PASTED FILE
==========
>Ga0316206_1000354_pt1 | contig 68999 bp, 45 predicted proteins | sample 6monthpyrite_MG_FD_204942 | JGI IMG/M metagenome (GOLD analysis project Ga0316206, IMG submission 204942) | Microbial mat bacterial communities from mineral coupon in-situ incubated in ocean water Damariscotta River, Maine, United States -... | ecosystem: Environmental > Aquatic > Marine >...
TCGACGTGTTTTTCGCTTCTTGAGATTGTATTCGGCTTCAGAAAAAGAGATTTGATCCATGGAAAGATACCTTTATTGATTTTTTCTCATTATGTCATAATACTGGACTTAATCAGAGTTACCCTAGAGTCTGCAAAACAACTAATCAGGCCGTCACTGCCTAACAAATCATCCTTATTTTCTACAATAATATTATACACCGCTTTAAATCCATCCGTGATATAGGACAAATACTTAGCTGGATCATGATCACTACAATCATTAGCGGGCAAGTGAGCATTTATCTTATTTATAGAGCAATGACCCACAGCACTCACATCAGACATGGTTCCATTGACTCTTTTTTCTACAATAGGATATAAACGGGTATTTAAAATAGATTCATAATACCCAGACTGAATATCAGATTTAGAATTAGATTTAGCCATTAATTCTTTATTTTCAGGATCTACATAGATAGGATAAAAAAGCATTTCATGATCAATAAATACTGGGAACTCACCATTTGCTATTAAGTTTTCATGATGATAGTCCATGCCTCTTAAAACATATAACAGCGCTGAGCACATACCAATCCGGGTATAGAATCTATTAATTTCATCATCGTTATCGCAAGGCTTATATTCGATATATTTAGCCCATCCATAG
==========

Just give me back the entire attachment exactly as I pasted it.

>Ga0316206_1000354_pt1 | contig 68999 bp, 45 predicted proteins | sample 6monthpyrite_MG_FD_204942 | JGI IMG/M metagenome (GOLD analysis project Ga0316206, IMG submission 204942) | Microbial mat bacterial communities from mineral coupon in-situ incubated in ocean water Damariscotta River, Maine, United States -... | ecosystem: Environmental > Aquatic > Marine >...
TCGACGTGTTTTTCGCTTCTTGAGATTGTATTCGGCTTCAGAAAAAGAGATTTGATCCATGGAAAGATACCTTTATTGATTTTTTCTCATTATGTCATAATACTGGACTTAATCAGAGTTACCCTAGAGTCTGCAAAACAACTAATCAGGCCGTCACTGCCTAACAAATCATCCTTATTTTCTACAATAATATTATACACCGCTTTAAATCCATCCGTGATATAGGACAAATACTTAGCTGGATCATGATCACTACAATCATTAGCGGGCAAGTGAGCATTTATCTTATTTATAGAGCAATGACCCACAGCACTCACATCAGACATGGTTCCATTGACTCTTTTTTCTACAATAGGATATAAACGGGTATTTAAAATAGATTCATAATACCCAGACTGAATATCAGATTTAGAATTAGATTTAGCCATTAATTCTTTATTTTCAGGATCTACATAGATAGGATAAAAAAGCATTTCATGATCAATAAATACTGGGAACTCACCATTTGCTATTAAGTTTTCATGATGATAGTCCATGCCTCTTAAAACATATAACAGCGCTGAGCACATACCAATCCGGGTATAGAATCTATTAATTTCATCATCGTTATCGCAAGGCTTATATTCGATATATTTAGCCCATCCATAG